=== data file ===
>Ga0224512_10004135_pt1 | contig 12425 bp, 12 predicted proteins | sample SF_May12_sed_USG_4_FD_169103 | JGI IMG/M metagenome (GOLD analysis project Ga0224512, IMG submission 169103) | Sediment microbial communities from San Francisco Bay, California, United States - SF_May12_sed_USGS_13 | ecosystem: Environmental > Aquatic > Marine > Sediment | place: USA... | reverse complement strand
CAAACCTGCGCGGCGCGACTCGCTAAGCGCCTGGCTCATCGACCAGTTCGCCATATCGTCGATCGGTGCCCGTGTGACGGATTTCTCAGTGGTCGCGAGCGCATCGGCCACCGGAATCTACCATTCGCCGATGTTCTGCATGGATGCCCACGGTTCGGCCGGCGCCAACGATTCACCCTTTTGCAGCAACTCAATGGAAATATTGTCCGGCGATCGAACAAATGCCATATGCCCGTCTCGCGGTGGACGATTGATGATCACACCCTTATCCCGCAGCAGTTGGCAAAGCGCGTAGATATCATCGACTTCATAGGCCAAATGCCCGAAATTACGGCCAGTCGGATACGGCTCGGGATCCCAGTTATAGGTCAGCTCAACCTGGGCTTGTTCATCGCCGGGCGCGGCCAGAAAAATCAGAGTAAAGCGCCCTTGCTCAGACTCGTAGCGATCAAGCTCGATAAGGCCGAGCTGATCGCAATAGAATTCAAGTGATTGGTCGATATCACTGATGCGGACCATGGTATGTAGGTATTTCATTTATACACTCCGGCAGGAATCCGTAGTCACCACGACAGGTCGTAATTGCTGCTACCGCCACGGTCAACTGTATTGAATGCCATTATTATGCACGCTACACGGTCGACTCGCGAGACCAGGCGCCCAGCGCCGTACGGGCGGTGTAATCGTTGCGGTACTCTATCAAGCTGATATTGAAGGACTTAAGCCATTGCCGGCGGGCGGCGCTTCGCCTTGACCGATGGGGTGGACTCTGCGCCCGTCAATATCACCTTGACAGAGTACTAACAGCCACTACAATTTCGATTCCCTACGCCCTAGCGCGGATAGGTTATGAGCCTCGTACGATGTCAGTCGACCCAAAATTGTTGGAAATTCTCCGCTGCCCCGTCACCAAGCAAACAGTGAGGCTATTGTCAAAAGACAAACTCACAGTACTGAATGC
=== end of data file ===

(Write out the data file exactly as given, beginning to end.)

>Ga0224512_10004135_pt1 | contig 12425 bp, 12 predicted proteins | sample SF_May12_sed_USG_4_FD_169103 | JGI IMG/M metagenome (GOLD analysis project Ga0224512, IMG submission 169103) | Sediment microbial communities from San Francisco Bay, California, United States - SF_May12_sed_USGS_13 | ecosystem: Environmental > Aquatic > Marine > Sediment | place: USA... | reverse complement strand
CAAACCTGCGCGGCGCGACTCGCTAAGCGCCTGGCTCATCGACCAGTTCGCCATATCGTCGATCGGTGCCCGTGTGACGGATTTCTCAGTGGTCGCGAGCGCATCGGCCACCGGAATCTACCATTCGCCGATGTTCTGCATGGATGCCCACGGTTCGGCCGGCGCCAACGATTCACCCTTTTGCAGCAACTCAATGGAAATATTGTCCGGCGATCGAACAAATGCCATATGCCCGTCTCGCGGTGGACGATTGATGATCACACCCTTATCCCGCAGCAGTTGGCAAAGCGCGTAGATATCATCGACTTCATAGGCCAAATGCCCGAAATTACGGCCAGTCGGATACGGCTCGGGATCCCAGTTATAGGTCAGCTCAACCTGGGCTTGTTCATCGCCGGGCGCGGCCAGAAAAATCAGAGTAAAGCGCCCTTGCTCAGACTCGTAGCGATCAAGCTCGATAAGGCCGAGCTGATCGCAATAGAATTCAAGTGATTGGTCGATATCACTGATGCGGACCATGGTATGTAGGTATTTCATTTATACACTCCGGCAGGAATCCGTAGTCACCACGACAGGTCGTAATTGCTGCTACCGCCACGGTCAACTGTATTGAATGCCATTATTATGCACGCTACACGGTCGACTCGCGAGACCAGGCGCCCAGCGCCGTACGGGCGGTGTAATCGTTGCGGTACTCTATCAAGCTGATATTGAAGGACTTAAGCCATTGCCGGCGGGCGGCGCTTCGCCTTGACCGATGGGGTGGACTCTGCGCCCGTCAATATCACCTTGACAGAGTACTAACAGCCACTACAATTTCGATTCCCTACGCCCTAGCGCGGATAGGTTATGAGCCTCGTACGATGTCAGTCGACCCAAAATTGTTGGAAATTCTCCGCTGCCCCGTCACCAAGCAAACAGTGAGGCTATTGTCAAAAGACAAACTCACAGTACTGAATGC